You could be 100% right, and like I said, I thought it *might* be (hard to tell from a single stationary picture without being able to change my viewing angle and see how the light reacts to the paint).

I highlighted the areas of concern to me. If they move around as you move your viewing angle under the light, they may just be light trails and nothing from your fingers.

http://archive.meguiarsonline.com/forums/photopost/data/500/fingersv2.jpg

Mike Phillips
Mar 24th, 2009, 10:20 AM
I used a terry applicator pad with a handle on it. What would be the difference between using a terry pad and a foam one?


Foam is more gentle to automotive paints the cotton terry cloth which has a fiber nap.



I worked each area until I felt the product dry up. By this I mean, that I stopped as soon as I felt that the product was no longer moving smoothly. This is probably around a 1min working time on each section.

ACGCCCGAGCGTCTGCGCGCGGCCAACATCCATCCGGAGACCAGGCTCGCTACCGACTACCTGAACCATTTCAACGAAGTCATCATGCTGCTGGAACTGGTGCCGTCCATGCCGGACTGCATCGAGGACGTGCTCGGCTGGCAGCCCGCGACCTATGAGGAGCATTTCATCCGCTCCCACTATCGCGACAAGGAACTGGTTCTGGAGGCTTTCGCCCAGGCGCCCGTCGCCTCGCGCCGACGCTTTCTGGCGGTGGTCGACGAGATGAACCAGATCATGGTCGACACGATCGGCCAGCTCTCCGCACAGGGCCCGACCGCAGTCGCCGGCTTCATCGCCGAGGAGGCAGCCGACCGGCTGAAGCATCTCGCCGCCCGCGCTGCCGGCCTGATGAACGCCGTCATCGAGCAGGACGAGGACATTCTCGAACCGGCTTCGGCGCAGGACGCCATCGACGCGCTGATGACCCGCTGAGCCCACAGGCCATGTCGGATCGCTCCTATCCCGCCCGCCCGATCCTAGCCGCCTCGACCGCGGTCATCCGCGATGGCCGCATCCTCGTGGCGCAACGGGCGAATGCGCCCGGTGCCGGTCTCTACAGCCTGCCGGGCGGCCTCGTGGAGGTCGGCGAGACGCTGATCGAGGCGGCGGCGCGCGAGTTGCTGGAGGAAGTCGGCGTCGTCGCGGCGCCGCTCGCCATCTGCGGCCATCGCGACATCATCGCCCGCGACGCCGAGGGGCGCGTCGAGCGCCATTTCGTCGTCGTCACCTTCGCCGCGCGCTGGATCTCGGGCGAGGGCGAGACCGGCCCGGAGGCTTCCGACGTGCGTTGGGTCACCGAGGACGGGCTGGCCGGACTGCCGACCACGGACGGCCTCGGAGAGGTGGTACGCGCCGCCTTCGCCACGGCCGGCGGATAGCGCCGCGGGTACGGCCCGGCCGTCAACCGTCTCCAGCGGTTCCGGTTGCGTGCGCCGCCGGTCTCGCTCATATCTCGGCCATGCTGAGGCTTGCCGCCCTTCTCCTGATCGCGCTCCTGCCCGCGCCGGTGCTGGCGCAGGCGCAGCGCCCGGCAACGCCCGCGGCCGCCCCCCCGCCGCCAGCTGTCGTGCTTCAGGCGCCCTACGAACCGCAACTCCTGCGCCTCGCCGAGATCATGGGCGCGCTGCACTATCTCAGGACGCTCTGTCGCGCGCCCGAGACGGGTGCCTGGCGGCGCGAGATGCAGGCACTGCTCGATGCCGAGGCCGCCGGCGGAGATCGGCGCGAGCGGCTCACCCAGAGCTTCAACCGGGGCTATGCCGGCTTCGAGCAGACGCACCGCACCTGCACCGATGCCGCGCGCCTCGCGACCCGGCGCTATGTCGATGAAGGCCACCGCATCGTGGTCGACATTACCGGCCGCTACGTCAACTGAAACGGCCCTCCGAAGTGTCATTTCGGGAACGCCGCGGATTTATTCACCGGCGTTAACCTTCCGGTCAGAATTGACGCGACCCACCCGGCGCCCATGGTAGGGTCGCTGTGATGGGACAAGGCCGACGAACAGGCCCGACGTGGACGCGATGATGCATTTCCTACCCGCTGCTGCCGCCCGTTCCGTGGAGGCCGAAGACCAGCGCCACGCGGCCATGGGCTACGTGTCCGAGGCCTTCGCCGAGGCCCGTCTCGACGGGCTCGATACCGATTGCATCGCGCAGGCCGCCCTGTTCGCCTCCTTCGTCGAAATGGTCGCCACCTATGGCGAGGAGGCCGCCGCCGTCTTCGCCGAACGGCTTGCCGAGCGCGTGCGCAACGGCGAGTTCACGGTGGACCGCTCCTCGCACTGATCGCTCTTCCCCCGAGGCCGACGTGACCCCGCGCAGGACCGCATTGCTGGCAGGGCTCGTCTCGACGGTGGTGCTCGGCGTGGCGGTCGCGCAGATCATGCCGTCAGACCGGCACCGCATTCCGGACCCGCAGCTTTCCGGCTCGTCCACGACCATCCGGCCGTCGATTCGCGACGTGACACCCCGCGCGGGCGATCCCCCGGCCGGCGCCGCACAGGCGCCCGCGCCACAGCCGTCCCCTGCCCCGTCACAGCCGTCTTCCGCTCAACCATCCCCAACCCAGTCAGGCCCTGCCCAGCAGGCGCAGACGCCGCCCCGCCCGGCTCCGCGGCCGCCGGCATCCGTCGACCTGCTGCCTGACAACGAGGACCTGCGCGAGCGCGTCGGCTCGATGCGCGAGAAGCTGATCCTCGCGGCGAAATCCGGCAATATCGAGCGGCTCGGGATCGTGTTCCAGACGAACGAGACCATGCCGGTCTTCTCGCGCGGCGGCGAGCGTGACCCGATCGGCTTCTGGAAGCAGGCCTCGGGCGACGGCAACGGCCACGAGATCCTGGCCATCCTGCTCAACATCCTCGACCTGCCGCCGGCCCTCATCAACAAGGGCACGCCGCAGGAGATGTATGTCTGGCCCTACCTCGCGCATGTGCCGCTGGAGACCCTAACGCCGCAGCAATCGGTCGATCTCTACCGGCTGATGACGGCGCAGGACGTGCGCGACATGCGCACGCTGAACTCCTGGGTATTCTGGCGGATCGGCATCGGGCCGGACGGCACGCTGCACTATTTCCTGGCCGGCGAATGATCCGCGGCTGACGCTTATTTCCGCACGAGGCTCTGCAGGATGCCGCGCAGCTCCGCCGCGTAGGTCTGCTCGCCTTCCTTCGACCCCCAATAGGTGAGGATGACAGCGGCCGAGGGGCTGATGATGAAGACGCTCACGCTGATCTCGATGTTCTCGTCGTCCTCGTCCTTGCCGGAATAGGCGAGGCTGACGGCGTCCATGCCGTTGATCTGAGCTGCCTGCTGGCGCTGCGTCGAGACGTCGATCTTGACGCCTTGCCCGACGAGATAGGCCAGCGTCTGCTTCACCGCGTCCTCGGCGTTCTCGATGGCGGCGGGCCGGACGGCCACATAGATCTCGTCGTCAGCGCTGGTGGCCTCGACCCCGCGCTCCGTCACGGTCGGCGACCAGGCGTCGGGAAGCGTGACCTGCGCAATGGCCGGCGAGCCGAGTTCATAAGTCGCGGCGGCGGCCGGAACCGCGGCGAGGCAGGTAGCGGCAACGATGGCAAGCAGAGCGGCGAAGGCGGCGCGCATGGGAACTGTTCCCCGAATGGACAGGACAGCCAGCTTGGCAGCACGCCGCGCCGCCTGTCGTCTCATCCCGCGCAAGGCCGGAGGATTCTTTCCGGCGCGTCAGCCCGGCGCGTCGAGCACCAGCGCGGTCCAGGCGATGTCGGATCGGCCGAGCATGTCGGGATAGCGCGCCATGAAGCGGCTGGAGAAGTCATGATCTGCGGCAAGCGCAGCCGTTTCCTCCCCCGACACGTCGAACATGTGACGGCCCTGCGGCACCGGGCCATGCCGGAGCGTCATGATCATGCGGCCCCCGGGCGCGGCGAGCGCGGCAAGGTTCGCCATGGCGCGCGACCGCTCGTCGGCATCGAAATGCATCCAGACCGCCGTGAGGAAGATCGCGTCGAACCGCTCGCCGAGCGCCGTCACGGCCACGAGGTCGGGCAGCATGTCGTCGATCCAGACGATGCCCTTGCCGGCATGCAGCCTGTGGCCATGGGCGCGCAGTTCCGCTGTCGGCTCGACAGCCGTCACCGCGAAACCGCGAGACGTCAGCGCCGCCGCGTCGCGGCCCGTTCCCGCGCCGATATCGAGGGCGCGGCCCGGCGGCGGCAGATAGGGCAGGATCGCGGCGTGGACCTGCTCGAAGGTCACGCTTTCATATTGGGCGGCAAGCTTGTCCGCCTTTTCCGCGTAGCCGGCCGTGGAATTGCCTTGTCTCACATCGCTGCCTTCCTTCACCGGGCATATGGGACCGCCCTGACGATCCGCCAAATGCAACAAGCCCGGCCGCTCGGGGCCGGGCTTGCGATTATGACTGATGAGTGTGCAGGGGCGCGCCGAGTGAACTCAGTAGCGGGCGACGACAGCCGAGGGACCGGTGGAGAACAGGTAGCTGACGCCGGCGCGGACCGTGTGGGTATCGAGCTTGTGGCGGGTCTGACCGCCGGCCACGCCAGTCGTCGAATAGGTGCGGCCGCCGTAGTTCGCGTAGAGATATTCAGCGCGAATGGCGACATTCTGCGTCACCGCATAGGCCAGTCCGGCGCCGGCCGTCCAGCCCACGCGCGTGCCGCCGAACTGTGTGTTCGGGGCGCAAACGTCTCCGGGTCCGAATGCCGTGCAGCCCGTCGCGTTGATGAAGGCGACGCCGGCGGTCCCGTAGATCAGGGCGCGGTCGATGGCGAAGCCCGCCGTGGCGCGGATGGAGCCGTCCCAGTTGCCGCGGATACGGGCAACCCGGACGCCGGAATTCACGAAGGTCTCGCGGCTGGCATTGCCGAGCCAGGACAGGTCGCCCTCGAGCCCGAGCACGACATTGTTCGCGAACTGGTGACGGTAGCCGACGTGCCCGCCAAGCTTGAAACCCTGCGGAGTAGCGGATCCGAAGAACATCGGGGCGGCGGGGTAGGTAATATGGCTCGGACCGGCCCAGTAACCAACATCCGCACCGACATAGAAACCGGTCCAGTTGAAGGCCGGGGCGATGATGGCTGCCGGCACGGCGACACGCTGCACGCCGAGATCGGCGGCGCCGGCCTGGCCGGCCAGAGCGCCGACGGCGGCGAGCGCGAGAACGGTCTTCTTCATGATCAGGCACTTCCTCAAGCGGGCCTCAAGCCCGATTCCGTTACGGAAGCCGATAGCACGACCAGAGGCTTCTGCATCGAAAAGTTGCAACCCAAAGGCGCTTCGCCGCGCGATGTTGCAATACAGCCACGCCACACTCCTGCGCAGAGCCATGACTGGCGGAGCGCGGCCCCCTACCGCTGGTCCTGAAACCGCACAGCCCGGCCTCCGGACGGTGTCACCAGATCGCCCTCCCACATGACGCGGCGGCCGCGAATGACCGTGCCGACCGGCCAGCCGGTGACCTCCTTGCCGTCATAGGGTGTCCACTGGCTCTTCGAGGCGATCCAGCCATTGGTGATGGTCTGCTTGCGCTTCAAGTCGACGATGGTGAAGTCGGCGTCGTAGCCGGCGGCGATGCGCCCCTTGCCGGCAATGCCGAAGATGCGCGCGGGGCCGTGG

Sounds like you rubbed too long... there should always be a liquid/wet film on the surface, not dry paint.

Was in Florida last Sunday and in front of over 35 people I applied SwirlX and Ultimate Compound using a foam applicator pad using the technique I outlined above and all the eyeballs there saw clear, glossy paint after wiping the residue off.

Pictures and comments from Meguiar's Roadshow Class at Autogeek's Detail Fest 2009 (http://meguiarsonline.com/forums/showthread.php?t=31521)

We always go over the basics including the correct way to hold an applicator pad and why...
http://archive.meguiarsonline.com/forums/photopost/data/1078/AGRoadShow014.jpg



First we tested the polishability of the paint by using the least aggressive product in our demo, SwirlX
http://archive.meguiarsonline.com/forums/photopost/data/1078/AGRoadShow015.jpg

http://archive.meguiarsonline.com/forums/photopost/data/1078/AGRoadShow016.jpg